Banda v. Commissioner of Social Security

Filing 29

ORDER AFFIRMING Decision of the Commissioner of Social Security signed by Magistrate Judge Erica P. Grosjean on 9/26/2017. CASE CLOSED. (Jessen, A)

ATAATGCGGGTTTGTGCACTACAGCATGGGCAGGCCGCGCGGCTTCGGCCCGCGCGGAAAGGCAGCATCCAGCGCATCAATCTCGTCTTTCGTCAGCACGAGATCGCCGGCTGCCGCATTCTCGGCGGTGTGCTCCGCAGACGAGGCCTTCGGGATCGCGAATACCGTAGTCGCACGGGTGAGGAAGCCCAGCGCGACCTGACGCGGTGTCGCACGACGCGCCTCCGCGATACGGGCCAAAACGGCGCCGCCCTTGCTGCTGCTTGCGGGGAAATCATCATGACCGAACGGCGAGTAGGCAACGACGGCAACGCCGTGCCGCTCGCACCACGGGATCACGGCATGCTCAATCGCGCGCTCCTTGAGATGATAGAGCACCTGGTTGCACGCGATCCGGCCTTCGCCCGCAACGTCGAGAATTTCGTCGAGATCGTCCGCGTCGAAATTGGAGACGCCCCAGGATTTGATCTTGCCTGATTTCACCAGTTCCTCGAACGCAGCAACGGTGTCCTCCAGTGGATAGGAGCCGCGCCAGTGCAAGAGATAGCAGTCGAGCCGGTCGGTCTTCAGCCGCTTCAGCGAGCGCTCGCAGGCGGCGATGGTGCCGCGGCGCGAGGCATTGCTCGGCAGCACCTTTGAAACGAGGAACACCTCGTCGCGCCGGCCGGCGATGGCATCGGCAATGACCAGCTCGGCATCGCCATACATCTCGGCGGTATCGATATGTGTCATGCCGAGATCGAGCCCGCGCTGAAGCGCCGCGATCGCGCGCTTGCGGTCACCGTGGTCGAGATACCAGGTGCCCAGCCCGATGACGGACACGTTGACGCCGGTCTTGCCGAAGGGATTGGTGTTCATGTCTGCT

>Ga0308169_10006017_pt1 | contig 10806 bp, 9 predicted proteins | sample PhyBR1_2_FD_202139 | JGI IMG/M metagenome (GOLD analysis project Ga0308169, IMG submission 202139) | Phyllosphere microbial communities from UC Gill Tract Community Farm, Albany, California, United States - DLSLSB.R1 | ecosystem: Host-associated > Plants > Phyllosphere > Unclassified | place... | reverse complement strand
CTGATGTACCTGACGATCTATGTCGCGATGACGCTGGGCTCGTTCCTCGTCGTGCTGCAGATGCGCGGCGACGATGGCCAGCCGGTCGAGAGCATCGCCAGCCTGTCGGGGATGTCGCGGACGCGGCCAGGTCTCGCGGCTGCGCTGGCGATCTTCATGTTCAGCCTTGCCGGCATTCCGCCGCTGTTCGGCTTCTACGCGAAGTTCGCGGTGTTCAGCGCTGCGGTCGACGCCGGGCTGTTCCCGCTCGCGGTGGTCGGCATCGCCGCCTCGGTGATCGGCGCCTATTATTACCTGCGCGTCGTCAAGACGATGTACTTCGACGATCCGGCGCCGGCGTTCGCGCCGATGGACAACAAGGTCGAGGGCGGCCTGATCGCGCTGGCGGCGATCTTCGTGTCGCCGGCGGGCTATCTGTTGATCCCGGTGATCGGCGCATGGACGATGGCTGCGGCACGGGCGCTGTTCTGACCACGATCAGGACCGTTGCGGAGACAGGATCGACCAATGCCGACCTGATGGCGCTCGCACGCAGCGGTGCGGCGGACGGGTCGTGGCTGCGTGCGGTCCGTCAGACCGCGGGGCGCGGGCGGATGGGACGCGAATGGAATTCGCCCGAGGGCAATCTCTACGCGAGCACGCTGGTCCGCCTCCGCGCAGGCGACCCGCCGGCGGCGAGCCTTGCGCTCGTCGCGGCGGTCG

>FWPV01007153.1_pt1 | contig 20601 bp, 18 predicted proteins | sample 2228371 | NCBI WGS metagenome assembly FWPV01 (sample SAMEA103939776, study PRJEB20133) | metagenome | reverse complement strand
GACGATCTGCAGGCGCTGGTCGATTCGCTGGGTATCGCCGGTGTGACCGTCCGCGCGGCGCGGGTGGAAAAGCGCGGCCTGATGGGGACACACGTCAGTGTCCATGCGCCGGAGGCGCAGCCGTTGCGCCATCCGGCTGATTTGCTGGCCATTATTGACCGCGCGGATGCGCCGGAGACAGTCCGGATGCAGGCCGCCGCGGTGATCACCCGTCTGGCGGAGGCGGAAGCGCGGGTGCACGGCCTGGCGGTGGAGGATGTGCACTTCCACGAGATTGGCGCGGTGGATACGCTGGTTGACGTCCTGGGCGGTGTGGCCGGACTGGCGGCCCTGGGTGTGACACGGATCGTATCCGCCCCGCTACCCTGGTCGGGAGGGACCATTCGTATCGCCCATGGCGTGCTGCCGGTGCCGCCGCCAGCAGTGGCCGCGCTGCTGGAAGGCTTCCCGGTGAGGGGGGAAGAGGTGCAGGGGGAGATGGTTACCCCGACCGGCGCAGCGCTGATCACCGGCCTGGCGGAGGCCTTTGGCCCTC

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1 2 3 4 5 6 7 8 UNITED STATES DISTRICT COURT 9 EASTERN DISTRICT OF CALIFORNIA 10 11 Plaintiff, 12 13 14 15 Case No. 1:16-cv-00572-EPG LARRY BANDA, v. FINAL JUDGMENT AND ORDER REGARDING PLAINTIFF’S SOCIAL SECURITY COMPLAINT COMMISSIONER OF SOCIAL SECURITY, Defendant. 16 17 18 19 20 21 22 23 24 25 26 27 This matter is before the Court on the Plaintiff’s complaint for judicial review of an unfavorable decision of the Commissioner of the Social Security Administration regarding his application for Disability Insurance Benefits and Supplemental Security Income. The parties have consented to entry of final judgment by the United States Magistrate Judge under the provisions of 28 U.S.C. § 636(c), with any appeal to the Court of Appeals for the Ninth Circuit. The court, having reviewed the record, administrative transcript, the briefs of the parties, the applicable law, and having heard oral argument, finds as follows: First, the Administrative Law Judge’s (“ALJ”) decision at step two of the five-step sequential process for determining disability was supported by substantial evidence. The ALJ concluded that Plaintiff did not have a severe mental impairment and, therefore, did not include any mental limitations in his Residual Functioning Capacity (“RFC”) finding. (AR 12-13). 28 1 A “severe impairment” is an impairment or combination of impairments which 1 2 significantly limit the claimant’s physical or mental ability to do basic work activities. 20 C.F.R. 3 § 416.920. “An impairment or combination of impairments can be found ‘not severe’ only if the 4 evidence establishes a slight abnormality that has ‘no more than a minimal effect on an 5 individuals ability to work.’” Smolen v. Chater, 80 F.3d 1273, 1290 (9th Cir. 1996) (citing SSR 6 85–28; Yuckert v. Bowen, 841 F.2d 303, 306 (9th Cir.1988) (adopting SSR 85–28)). “[T]he 7 opinion of an examining doctor, even if contradicted by another doctor, can only be rejected for 8 specific and legitimate reasons that are supported by substantial evidence in the record.” Lester v. 9 Chater, 81 F.3d 821, 830–31 (9th Cir. 1995), as amended (Apr. 9, 1996) (citing Andrews v. 10 Shalala, 53 F.3d 1035, 1043 (9th Cir. 1995)). 11 On November 4, 2013, Dr. Lance Portnoff, Ph.D performed a consultative examination of 12 Plaintiff. (AR 609-614). Dr. Portnoff diagnosed Plaintiff with: Major Depressive disorder, single 13 episode, mild to moderate with anxious features; cognitive disorder, not otherwise specified. (AR 14 613). Dr. Portnoff opined that Plaintiff has: 1) mild to moderate limitations in social functioning 15 due to deficiencies in processing speed, reasoning, memory and depression; 2) mild limitations in 16 concentration, persistence, and pace; 3) moderate limitations in ability to respond appropriately to 17 co-workers, supervisors, or public due to deficiencies in proceeding speed, language skills, 18 reasoning, memory and depression; and 4) mild to moderate limitations ability to deal with 19 unexpected changes in a routine work setting due to impaired mental flexibility, reasoning and 20 depression. (AR 613). 21 The ALJ gave little weight the opinion of Dr. Portnoff “in light of the essentially normal 22 mental status examinations contained in the medical records, as well as the claimant’s admitted 23 improvement with medications and mental health treatment.” (AR 14). The ALJ noted that Dr. 24 Portnoff’s opinion was contradicted inter alia by the medical opinions of Dr. Robert Schneider, 25 Ph.D (AR 13-14, 1123-24) and Eric Persell, Certified Physician’s Assistant (“PAC”). (AR 13, 26 994). 27 28 The Court found substantial evidence in the record supporting the ALJ’s reasoning. With respect to the ALJ finding “essentially normal mental status examinations” in the record, Dr. 2 1 Portnoff’s November 24, 2013 mental status examination (AR 611) and PAC Persell’s March 18, 2 2015 progress notes (AR 994) specifically supported this finding. Regarding the ALJ’s finding 3 that Plaintiff’s mental impairments improved with medication and mental health treatment, 4 substantial evidence post-dating Dr. Portnoff’s November 24, 2013 examination supported this 5 finding. On March 14, 2014, Plaintiff’s progress notes by Dr. Maxim Kramer, Ph.D., indicate 6 “[s]ignificantly improved mood and attitude” and that “[patient] will not need follow-up 7 treatment since his depression has resolved.” (AR 955). On June 9, 2014, Plaintiff indicated that 8 his medication “has helped me so much. I used to worry about everything, now I am much 9 better.” (AR 924). On September 15, 2015, Leroy Egenberger, LMFT, noted that Plaintiff had 10 indicated that counseling had reduced his anxiety 30-50%. (AR 1047). 11 Second, the ALJ’s RFC finding was supported by substantial evidence. “Residual 12 functional capacity is an administrative finding reserved to the Commissioner.” Lynch Guzman v. 13 Astrue, 365 F. App'x 869, 870 (9th Cir. 2010) (citing 20 C.F.R. § 404.1527(e)(2)). 14 The ALJ’s RFC determination should be affirmed “if the ALJ applied the proper legal standard 15 and his decision is supported by substantial evidence.” Bayliss v. Barnhart, 427 F.3d 1211, 1217 16 (9th Cir. 2005). 17 In reaching his RFC finding, the ALJ thoroughly discussed the medical evidence, 18 Plaintiff’s testimony, and Plaintiff’s daily living activities. (AR 16-18). The ALJ limited Plaintiff 19 to “light” exertional work despite no medical opinion in the record with this specific limitation. 20 The ALJ reasoned that the State agency opinion of medium exertional work was too great 21 because “the medical evidence of record as a whole supports greater and/or additional physical 22 limitations, and the claimant’s subjective complaint and the combined effect of his impairments 23 were not adequately considered.” (AR 17). The ALJ further reasoned that PAC Persell’s opinion 24 that Plaintiff was limited to less than sedentary exertional work was “not supported by the 25 essentially normal physical examinations in the medical evidence of record.” (AR 17). 26 In light of the thorough explanation of his reasoning on a legal finding reserved to the 27 Commissioner, the Court does not find legal error or a lack of substantial evidence supporting the 28 ALJ’s RFC conclusion. 3 1 Accordingly, for the reasons announced by the Court on the record at the conclusion of 2 the parties’ oral argument on September 25, 2017, the court finds that the decision of the 3 Commissioner of Social Security is supported by substantial evidence, and the same is hereby 4 affirmed. 5 The Clerk of the Court is directed to close this case. 6 IT IS SO ORDERED. 7 8 Dated: September 26, 2017 /s/ UNITED STATES MAGISTRATE JUDGE 9 10 11 12 13 14 15 16 17 18 19 20 21 22 23 24 25 26 27 28 4